Rent Control and the Price System

February 20, 2011

Those who love New York and love talking about it will occasionally hear legends of individuals or couples who have become the big winners of the rent control system. $600 for a penthouse on the Upper West Side, $800 for a two-bedroom in Park Slope, whatever the legendary deal is, the implication is clear: the lucky renter can never move, since he or she is unlikely to ever find such a good deal again.

An important feature of the price system, as pointed out by Harold Demsetz in his article “Toward a Theory of Property Rights,” (PDF) is that it forces people to take into account the costs that their actions impose upon other people. Take the rent-controlled apartment as an example, and let’s make up some numbers.

Say a couple, the Mieters, own an apartment and have an arrangement with the bank whereby they pay $800 a month to maintain ownership. Now introduce another couple, the Einzers, who are willing to pay $3000 for that same apartment. The Mieters can decide how to use the apartment, whether to live in it themselves or allow the Einzers to move in and live there instead. If the Mieters choose to live there themselves, they will be imposing a cost on the Einzers. That they are “imposing a cost” doesn’t mean they are doing anything wrong. By assumption, the Mieters have the right to decide who gets to use the apartment. As a simple fact, though, the Einzers are prevented from using the apartment by their decision.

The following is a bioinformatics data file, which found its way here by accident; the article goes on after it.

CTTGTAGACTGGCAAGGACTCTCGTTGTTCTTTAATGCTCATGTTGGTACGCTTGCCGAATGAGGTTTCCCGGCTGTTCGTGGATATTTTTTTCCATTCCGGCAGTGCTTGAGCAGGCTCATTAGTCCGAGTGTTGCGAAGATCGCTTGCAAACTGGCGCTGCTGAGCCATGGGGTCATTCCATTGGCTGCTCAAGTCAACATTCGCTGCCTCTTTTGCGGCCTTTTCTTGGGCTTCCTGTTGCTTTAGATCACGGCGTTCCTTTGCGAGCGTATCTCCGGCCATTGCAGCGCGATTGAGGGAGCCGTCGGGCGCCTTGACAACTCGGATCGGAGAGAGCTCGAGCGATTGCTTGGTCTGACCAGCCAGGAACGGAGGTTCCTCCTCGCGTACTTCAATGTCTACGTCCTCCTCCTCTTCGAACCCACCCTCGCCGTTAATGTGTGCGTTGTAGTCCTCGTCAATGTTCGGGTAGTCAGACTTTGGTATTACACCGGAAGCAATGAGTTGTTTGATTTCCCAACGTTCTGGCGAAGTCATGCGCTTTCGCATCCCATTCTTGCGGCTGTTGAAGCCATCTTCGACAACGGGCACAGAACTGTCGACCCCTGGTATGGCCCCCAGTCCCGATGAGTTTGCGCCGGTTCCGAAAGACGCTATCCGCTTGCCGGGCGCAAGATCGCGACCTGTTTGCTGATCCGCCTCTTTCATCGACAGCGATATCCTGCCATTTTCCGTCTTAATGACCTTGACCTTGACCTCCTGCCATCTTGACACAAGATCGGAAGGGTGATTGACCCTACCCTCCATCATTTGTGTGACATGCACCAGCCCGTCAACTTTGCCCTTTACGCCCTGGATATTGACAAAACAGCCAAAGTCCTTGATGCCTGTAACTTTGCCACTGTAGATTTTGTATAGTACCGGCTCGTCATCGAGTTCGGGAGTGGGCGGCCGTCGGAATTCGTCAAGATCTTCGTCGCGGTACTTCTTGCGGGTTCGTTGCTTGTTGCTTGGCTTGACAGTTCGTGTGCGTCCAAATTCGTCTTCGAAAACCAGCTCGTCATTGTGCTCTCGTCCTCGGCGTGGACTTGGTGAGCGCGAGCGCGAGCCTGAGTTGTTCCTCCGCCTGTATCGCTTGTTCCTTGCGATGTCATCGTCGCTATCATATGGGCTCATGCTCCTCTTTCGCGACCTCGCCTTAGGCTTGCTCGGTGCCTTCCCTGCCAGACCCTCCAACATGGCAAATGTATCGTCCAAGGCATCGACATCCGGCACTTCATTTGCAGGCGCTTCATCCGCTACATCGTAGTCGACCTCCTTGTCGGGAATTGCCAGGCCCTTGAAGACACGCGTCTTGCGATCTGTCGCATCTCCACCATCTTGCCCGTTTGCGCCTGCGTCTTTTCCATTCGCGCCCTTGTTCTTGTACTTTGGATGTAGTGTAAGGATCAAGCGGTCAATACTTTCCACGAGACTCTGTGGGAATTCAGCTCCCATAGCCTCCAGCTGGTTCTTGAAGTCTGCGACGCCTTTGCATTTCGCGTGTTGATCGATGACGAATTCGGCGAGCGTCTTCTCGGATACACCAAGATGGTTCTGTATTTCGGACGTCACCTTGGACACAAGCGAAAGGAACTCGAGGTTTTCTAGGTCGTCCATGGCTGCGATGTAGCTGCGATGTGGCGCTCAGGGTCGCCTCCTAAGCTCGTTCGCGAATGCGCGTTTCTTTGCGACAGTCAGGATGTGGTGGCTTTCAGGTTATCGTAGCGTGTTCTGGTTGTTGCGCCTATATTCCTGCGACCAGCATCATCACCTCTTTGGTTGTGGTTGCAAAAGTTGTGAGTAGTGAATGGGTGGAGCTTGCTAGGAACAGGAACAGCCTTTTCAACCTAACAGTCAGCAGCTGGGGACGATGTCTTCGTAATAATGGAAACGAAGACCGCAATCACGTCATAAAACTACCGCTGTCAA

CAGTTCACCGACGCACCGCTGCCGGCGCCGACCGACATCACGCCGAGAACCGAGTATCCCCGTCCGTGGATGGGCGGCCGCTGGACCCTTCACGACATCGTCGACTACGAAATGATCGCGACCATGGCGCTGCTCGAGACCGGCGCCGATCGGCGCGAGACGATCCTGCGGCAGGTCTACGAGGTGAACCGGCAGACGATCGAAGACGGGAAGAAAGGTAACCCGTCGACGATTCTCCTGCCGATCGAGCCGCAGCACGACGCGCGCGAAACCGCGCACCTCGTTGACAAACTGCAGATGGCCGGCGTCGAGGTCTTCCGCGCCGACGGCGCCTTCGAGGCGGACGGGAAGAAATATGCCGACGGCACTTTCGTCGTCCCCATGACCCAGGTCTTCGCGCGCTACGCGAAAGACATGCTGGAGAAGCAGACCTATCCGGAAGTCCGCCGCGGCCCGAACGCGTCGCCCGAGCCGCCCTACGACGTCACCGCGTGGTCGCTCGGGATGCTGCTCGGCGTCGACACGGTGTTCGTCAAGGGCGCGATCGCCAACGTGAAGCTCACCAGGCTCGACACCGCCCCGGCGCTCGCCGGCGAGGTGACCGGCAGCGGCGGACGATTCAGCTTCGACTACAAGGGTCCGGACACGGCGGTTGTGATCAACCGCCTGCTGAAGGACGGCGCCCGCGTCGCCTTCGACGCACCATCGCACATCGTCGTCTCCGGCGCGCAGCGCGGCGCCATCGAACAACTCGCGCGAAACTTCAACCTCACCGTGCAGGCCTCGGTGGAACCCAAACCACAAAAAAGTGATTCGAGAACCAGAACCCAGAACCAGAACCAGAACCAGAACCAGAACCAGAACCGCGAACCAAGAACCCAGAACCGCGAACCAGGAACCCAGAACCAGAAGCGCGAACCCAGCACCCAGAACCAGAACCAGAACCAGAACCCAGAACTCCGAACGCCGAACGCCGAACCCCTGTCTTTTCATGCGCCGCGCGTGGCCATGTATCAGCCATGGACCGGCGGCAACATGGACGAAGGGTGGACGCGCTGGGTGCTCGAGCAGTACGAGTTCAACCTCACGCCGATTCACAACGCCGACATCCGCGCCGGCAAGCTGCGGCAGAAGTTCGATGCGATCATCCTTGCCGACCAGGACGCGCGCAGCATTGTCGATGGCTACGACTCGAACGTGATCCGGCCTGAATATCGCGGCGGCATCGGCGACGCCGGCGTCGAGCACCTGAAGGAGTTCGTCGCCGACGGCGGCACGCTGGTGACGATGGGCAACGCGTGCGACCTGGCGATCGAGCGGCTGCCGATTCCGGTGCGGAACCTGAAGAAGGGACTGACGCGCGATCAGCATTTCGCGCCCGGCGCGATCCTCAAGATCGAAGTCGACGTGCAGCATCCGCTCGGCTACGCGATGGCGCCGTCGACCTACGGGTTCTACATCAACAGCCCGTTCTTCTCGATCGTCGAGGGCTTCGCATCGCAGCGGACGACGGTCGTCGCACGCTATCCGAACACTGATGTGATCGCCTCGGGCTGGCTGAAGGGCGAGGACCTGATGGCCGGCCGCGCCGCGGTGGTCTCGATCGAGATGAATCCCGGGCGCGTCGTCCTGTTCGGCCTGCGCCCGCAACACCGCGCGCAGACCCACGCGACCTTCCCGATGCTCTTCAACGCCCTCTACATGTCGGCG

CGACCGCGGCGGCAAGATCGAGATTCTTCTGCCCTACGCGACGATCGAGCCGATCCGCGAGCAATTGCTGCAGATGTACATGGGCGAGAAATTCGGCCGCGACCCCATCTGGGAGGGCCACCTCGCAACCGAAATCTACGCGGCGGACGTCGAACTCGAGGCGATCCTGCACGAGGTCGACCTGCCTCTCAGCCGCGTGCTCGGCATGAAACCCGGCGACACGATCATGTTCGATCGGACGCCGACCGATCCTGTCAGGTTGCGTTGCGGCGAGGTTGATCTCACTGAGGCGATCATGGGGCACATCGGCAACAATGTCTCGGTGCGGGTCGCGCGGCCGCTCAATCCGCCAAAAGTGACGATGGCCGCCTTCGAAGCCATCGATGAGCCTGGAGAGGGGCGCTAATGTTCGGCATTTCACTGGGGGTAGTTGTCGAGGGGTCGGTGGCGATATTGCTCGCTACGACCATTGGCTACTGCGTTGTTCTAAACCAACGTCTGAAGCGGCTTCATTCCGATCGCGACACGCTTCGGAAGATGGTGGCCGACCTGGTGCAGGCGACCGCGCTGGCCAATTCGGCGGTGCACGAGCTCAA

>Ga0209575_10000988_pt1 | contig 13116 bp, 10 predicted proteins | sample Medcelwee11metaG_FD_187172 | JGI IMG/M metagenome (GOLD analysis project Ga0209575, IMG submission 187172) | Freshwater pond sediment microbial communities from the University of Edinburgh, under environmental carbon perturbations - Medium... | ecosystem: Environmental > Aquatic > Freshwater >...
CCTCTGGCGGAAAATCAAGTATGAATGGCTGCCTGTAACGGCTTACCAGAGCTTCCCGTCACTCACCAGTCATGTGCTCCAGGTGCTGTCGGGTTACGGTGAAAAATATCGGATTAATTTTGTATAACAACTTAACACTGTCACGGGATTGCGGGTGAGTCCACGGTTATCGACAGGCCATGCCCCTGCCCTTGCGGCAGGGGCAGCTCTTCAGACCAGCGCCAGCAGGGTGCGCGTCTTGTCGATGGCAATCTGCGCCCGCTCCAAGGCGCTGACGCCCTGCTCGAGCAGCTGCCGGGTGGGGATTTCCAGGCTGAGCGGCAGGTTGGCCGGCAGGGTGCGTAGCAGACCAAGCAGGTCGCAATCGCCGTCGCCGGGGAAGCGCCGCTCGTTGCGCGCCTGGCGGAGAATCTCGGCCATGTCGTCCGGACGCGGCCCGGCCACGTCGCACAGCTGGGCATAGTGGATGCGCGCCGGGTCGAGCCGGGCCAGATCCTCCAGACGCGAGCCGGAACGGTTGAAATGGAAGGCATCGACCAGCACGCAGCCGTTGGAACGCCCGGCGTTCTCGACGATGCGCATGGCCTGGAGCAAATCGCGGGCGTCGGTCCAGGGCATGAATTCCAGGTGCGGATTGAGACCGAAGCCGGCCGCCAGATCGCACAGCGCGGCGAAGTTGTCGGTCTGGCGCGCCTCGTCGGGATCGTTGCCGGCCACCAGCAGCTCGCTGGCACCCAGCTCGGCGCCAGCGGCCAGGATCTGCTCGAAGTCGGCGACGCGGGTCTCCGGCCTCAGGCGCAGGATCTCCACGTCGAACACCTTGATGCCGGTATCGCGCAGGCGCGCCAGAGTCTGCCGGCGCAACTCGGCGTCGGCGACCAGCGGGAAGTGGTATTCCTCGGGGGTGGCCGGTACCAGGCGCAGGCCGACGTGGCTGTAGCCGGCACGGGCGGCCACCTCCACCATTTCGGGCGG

If you can trade and sell property rights, though, that’s not the end of the story. The Mieters are not just imposing a cost on the Einzers, they are also imposing that same cost on themselves. How? Because every month that they decide to stay in the apartment, they are effectively giving up the rent that the Einzers would have paid them to stay there. The Mieters have to decide what they would rather have, the apartment or the money.

What if we change the situation and there are rules stipulating that people are not allowed to sell the right to live in an apartment to anyone else. The preferences have not changed. The Einzers would still be willing to pay the $3,000 for the Mieters’ apartment. But now the Mieters say, basically, “Who cares?” Sure, the Einzers would be willing to pay $3,000, but that option is blocked. They’re imposing the same cost as before (not that there’s anything wrong with that!), but now they are no longer made to feel the effect of the cost they are imposing.

A system of property rights is all about, to use Demsetz’s phrase, “internalizing the externalities.” Every time you use a resource, you are imposing a cost, an externality, on someone else who can’t use it at the same time. But if you can sell your right to use it, even if you don’t actually exercise that option, the full effect of your choice is brought to bear on you, either in the monetary compensation when you actually do sell it, or by the fact that you are giving up that compensation when you choose not to.


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